Photo Credit: Clay Banks
But I try and choose not to be seduced by its simple pleasure
I am not always successful in this endeavour
I choose to turn away
To run an hide
Because there's so much more sadness then I can hold inside
The beast can eat you alive.
With its endless mass and deafening roar
It can cause you to exist even less than before
Less than when your body was bathed in ignorance
When its waves drew you in, wore down your resistance
When you agreed to float through life
Eyes closed to the constant strife
Until the river runs dry
And you wake once more
Because it's hard to be blind with your face on the floor
Or their words in your ear
Screaming 'you don't belong here'.
When the crowds are there and stare
But stay silent
Because they are floating down the same stream
It's easy to be compliant
when there's no risk of you drowning
It's much harder when it's your head held under
And it's you who can't breathe
Drowning in their ignorance
I am forced to see.
The Writer Behind the Writing
I feel like this poem highlights aspects of resistance that are spoken about less especially in our generation, the idea that resistance is honourable is undeniable, however, more often than not it is easier to be compliant, to allow ourselves and others to be trampled on in order to live in the bliss that is ignorance. This poem is inspired by both resistance and honesty; over the past few months with the rise of the black lives matter movement I have had many friends come to me and ask my opinion about the use of social media, asking for advice on how to use it as allies, how to show both solidarity and resistance to the corruption and racism in our world today. I tried to give the best advice I could, I told them to educate themselves thoroughly on the institutionalised systematic racism which is alive today, to read and only to post if they think it is saying something that they honestly want to communicate and which they truly understand.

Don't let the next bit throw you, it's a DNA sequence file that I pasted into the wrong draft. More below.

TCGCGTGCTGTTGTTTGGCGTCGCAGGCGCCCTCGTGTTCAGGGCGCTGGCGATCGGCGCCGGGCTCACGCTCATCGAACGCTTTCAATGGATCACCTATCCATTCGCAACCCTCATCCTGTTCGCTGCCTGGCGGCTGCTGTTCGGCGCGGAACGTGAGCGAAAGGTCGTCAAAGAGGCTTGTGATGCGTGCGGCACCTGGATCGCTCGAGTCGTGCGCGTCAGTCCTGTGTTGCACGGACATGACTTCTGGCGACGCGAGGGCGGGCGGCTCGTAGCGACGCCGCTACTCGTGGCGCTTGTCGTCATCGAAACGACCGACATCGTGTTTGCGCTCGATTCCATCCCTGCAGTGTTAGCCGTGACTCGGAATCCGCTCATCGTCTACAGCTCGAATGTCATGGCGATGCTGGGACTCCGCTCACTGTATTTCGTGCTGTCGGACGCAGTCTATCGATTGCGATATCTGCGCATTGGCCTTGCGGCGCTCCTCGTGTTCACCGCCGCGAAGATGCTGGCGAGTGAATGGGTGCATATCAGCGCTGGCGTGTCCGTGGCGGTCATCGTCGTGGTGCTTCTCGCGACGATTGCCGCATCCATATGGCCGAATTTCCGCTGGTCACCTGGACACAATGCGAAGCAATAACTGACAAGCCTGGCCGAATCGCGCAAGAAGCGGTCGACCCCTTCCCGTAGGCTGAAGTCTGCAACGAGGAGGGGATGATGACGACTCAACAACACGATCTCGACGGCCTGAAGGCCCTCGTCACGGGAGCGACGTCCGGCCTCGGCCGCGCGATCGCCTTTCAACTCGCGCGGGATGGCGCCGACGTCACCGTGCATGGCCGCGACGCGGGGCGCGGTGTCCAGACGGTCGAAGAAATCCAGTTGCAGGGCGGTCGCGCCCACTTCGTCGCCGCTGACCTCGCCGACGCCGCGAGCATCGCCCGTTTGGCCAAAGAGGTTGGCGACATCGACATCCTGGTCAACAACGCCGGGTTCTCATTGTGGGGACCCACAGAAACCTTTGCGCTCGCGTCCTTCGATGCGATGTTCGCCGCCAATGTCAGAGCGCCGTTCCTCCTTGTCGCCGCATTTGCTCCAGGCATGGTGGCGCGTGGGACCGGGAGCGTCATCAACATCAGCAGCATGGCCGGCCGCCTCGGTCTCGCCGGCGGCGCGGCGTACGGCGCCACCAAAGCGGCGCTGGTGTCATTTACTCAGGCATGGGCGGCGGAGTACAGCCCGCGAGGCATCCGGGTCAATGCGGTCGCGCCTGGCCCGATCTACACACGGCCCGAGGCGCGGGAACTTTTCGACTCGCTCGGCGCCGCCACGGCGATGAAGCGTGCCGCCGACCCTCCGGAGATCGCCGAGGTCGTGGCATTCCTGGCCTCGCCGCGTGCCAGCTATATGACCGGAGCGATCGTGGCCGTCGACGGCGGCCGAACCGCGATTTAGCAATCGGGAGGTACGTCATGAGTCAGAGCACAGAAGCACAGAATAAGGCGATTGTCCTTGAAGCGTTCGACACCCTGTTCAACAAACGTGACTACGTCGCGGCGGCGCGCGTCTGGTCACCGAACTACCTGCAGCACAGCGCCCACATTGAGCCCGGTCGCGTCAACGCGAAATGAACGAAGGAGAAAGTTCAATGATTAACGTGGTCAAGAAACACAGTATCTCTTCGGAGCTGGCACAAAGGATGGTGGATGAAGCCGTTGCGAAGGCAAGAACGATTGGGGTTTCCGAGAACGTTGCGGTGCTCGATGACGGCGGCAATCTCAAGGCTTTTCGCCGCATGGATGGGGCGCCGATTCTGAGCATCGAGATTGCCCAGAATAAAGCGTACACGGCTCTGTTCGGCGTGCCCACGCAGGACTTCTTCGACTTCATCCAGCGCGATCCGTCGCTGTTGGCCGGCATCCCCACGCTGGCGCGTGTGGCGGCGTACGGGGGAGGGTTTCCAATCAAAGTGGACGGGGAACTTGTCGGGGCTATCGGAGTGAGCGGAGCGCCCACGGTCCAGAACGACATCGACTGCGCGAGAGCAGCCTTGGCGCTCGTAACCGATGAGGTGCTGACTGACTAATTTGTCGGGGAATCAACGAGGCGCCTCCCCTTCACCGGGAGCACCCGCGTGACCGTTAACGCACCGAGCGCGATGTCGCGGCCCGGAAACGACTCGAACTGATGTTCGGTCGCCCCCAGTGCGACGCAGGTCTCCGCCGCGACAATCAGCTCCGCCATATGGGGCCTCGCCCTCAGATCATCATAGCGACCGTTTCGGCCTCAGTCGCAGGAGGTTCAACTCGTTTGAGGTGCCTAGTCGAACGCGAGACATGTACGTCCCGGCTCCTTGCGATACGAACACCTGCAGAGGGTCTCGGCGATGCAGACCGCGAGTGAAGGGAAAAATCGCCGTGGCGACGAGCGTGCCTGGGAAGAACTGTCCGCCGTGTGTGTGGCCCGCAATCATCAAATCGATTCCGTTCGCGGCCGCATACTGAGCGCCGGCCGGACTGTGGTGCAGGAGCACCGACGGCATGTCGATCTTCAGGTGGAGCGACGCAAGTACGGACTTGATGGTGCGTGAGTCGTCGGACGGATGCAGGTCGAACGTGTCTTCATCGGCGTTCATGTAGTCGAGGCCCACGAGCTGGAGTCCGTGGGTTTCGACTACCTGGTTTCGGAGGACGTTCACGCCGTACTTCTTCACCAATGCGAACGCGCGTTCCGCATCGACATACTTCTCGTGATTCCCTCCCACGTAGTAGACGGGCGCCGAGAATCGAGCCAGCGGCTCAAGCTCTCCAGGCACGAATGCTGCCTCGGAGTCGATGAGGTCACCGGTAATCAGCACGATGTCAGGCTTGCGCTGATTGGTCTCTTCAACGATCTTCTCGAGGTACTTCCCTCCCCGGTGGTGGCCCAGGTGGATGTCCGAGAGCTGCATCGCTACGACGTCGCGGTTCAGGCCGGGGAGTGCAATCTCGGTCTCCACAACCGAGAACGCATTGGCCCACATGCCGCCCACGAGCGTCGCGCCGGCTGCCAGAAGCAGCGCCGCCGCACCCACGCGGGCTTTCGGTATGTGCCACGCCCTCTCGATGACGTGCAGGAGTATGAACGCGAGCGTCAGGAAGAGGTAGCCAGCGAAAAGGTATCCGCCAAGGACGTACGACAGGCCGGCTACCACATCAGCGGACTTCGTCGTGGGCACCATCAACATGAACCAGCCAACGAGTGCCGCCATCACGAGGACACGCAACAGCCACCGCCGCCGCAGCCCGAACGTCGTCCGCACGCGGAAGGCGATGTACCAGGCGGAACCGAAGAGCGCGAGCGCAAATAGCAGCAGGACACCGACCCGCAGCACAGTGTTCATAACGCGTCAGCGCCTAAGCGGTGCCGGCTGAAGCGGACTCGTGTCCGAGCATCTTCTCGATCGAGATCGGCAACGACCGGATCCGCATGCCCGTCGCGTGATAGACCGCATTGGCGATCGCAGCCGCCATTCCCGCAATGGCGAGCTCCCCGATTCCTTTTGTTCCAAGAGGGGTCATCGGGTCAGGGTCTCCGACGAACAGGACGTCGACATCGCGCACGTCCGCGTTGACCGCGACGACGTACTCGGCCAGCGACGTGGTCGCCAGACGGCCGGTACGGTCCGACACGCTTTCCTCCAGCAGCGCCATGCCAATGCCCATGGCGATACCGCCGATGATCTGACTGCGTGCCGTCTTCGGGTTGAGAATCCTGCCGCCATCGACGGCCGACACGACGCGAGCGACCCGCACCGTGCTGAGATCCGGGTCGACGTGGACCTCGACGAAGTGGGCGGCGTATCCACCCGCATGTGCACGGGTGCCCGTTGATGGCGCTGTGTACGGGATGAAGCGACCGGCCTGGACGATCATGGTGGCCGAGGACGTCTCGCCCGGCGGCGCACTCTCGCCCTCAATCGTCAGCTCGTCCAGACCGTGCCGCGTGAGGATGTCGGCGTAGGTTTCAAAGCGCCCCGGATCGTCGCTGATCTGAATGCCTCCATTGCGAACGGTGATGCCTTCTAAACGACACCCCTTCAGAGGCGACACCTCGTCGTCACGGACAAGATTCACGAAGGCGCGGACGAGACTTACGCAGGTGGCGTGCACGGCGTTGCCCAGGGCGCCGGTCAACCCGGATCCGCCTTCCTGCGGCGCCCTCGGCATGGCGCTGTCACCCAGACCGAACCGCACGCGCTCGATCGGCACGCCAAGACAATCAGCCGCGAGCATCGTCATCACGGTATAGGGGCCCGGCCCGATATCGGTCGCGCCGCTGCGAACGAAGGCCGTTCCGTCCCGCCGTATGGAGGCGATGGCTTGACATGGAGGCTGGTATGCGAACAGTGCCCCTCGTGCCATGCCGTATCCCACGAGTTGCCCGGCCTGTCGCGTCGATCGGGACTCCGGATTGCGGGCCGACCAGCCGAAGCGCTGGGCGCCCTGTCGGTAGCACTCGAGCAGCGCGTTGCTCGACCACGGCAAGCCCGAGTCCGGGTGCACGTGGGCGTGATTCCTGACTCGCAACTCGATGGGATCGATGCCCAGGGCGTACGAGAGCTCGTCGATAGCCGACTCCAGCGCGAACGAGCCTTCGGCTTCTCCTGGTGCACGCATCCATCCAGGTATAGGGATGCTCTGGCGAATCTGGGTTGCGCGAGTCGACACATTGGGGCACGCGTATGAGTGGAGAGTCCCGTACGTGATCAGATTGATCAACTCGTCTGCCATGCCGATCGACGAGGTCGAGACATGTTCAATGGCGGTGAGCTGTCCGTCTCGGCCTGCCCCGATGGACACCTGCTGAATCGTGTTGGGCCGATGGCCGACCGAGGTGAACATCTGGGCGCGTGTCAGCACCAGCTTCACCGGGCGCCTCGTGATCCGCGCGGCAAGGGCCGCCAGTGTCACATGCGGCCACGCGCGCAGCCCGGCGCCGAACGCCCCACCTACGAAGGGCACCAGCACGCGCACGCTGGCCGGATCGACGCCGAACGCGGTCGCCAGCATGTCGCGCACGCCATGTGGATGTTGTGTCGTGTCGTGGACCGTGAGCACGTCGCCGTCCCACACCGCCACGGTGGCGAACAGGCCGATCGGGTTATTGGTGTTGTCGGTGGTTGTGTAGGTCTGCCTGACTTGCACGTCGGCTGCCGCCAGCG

Soon after giving this advice, I experienced a direct and malicious act of racism while going to my local shops in my middle-class white suburban area, it occurred in broad daylight, on my local high street. No one came to help me, not one of my neighbours tried to defend me from an older man shouting racial slurs at me. It was at this moment I realised that true resistance is something that is so hard to grasp, my middle-class white neighbours would probably call themselves allies to the BLM movement, but not a single person intervened. After feeling intense anger at my local community I realised that resistance takes so much, especially for an ally, because the first challenge is pulling yourself out of the bliss that is ignorance, choosing to suffer so that others can eventually suffer less. Even though the act of educating yourself on another person's suffering you are choosing to suffer for them.
I have learnt and attempted to express through this poem that in order to truly resist as an ally you must choose to suffer for strangers, this action takes courage and a level of selflessness that is not natural to most people. It is so much more than posting on social media it is a daily choice and a hard one. Through my art I wanted to show my honest experience with resistance, I wanted to own up to being tempted by ignorance and display my realisation that ignorance is a privilege; when you look a certain way in this world you will be targeted, judged and ignored. For some resistance is a choice for others it is a daily act of survival.